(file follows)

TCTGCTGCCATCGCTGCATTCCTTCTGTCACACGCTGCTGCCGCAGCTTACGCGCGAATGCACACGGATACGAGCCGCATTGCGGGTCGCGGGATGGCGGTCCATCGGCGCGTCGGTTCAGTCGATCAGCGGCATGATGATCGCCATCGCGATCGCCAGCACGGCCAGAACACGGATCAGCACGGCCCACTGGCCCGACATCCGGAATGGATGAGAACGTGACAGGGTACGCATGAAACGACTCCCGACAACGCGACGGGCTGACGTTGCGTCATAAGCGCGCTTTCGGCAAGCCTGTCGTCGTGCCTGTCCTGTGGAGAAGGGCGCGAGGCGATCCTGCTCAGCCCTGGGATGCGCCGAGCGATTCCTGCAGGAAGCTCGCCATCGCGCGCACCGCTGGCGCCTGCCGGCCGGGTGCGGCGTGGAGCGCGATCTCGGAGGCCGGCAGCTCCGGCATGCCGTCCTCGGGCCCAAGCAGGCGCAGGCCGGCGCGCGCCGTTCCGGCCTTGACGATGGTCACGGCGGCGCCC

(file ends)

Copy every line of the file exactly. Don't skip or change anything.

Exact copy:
TCTGCTGCCATCGCTGCATTCCTTCTGTCACACGCTGCTGCCGCAGCTTACGCGCGAATGCACACGGATACGAGCCGCATTGCGGGTCGCGGGATGGCGGTCCATCGGCGCGTCGGTTCAGTCGATCAGCGGCATGATGATCGCCATCGCGATCGCCAGCACGGCCAGAACACGGATCAGCACGGCCCACTGGCCCGACATCCGGAATGGATGAGAACGTGACAGGGTACGCATGAAACGACTCCCGACAACGCGACGGGCTGACGTTGCGTCATAAGCGCGCTTTCGGCAAGCCTGTCGTCGTGCCTGTCCTGTGGAGAAGGGCGCGAGGCGATCCTGCTCAGCCCTGGGATGCGCCGAGCGATTCCTGCAGGAAGCTCGCCATCGCGCGCACCGCTGGCGCCTGCCGGCCGGGTGCGGCGTGGAGCGCGATCTCGGAGGCCGGCAGCTCCGGCATGCCGTCCTCGGGCCCAAGCAGGCGCAGGCCGGCGCGCGCCGTTCCGGCCTTGACGATGGTCACGGCGGCGCCC